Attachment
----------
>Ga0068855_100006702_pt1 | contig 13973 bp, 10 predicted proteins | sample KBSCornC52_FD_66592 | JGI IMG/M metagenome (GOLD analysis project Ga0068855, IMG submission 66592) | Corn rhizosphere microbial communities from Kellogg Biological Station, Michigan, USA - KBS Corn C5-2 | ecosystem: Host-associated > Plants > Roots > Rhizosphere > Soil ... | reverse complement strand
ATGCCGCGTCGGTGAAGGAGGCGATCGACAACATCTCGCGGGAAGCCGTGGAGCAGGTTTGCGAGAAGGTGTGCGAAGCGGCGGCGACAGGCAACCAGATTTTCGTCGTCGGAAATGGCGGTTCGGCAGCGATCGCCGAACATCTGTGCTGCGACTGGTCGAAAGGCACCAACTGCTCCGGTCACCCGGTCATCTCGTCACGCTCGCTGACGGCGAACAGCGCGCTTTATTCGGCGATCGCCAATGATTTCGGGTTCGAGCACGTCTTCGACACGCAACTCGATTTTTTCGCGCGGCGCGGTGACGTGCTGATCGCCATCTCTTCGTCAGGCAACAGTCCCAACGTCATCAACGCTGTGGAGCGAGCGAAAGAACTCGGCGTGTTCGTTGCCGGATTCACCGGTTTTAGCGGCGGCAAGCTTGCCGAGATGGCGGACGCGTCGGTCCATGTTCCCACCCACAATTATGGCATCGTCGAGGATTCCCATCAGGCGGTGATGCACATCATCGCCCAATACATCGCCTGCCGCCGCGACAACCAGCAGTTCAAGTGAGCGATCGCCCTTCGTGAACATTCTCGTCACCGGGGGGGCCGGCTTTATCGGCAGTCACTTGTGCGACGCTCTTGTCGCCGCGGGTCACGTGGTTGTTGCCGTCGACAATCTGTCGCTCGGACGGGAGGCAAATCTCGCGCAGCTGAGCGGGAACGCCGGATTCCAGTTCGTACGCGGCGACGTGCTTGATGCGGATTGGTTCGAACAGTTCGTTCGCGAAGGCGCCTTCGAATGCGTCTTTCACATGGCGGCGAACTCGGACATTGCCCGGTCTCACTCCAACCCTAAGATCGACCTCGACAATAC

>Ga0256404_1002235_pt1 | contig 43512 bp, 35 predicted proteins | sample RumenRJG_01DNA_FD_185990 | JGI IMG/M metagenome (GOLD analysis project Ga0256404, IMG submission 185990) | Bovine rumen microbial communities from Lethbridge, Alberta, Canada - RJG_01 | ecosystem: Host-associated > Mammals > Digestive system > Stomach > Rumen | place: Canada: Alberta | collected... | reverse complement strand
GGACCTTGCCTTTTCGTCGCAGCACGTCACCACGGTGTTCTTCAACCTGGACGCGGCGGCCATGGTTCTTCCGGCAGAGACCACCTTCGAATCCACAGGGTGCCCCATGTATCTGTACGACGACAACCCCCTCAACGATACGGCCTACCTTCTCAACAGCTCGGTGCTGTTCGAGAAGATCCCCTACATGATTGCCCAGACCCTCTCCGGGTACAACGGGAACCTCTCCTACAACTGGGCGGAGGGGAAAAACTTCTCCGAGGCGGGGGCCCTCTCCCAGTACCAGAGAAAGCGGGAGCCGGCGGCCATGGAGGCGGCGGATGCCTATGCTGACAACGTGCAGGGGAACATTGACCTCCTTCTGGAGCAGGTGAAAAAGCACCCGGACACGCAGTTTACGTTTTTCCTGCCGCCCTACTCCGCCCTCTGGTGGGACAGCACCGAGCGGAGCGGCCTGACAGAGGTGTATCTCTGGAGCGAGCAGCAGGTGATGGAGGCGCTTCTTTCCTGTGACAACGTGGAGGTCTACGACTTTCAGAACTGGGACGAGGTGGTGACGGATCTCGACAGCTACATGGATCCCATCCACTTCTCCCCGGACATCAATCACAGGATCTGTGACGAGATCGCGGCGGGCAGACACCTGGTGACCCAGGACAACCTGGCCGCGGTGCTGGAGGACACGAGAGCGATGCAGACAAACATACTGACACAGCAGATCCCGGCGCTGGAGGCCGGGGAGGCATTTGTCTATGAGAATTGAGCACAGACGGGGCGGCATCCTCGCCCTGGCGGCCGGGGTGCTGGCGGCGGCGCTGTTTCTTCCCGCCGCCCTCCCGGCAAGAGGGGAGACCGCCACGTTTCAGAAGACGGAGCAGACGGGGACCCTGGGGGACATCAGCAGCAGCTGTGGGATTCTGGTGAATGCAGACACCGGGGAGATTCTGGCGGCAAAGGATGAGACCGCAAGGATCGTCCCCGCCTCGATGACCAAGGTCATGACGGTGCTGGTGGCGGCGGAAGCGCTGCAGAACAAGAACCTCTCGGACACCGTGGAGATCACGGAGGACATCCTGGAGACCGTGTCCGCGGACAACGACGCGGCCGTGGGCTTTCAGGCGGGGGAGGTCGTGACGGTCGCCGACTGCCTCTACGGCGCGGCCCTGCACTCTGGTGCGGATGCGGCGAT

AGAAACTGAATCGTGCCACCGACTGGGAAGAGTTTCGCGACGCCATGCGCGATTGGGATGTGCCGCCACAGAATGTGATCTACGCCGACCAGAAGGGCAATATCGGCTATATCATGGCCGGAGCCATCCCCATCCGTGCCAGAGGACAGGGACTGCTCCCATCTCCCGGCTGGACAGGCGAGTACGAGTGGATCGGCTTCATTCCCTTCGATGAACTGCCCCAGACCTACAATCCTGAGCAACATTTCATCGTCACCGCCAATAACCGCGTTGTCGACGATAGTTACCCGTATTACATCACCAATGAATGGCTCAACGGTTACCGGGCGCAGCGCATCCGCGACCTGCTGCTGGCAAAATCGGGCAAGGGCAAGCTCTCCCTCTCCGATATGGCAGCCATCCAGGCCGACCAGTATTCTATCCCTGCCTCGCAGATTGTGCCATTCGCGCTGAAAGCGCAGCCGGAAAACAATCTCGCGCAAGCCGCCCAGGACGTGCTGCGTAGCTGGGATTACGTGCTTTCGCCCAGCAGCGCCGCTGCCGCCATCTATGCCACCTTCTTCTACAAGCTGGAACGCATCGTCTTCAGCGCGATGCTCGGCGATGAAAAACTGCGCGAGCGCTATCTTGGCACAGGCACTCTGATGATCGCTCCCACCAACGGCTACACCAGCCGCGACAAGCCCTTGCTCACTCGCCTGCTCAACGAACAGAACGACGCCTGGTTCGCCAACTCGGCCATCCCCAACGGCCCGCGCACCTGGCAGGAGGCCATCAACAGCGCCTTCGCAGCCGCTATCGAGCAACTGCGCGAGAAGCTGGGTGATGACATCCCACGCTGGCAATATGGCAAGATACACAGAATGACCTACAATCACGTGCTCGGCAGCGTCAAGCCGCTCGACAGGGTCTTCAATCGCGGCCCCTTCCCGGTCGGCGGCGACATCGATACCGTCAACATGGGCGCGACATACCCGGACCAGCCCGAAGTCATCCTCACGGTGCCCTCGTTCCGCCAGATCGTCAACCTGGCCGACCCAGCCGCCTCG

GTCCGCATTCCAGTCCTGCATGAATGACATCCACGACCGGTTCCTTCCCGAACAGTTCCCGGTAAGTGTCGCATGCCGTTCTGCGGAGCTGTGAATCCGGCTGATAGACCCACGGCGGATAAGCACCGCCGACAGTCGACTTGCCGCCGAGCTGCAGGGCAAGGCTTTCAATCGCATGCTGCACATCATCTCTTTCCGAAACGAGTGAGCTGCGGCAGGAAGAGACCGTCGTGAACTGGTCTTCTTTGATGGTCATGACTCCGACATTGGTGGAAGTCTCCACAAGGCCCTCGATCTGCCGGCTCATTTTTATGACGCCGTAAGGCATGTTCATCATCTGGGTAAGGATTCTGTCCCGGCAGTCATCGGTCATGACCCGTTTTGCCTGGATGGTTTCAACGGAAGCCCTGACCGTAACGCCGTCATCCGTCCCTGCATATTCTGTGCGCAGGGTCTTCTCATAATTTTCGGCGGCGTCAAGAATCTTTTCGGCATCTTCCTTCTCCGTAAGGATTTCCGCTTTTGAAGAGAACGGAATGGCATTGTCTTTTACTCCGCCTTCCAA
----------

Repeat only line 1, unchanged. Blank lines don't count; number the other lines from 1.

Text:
>Ga0068855_100006702_pt1 | contig 13973 bp, 10 predicted proteins | sample KBSCornC52_FD_66592 | JGI IMG/M metagenome (GOLD analysis project Ga0068855, IMG submission 66592) | Corn rhizosphere microbial communities from Kellogg Biological Station, Michigan, USA - KBS Corn C5-2 | ecosystem: Host-associated > Plants > Roots > Rhizosphere > Soil ... | reverse complement strand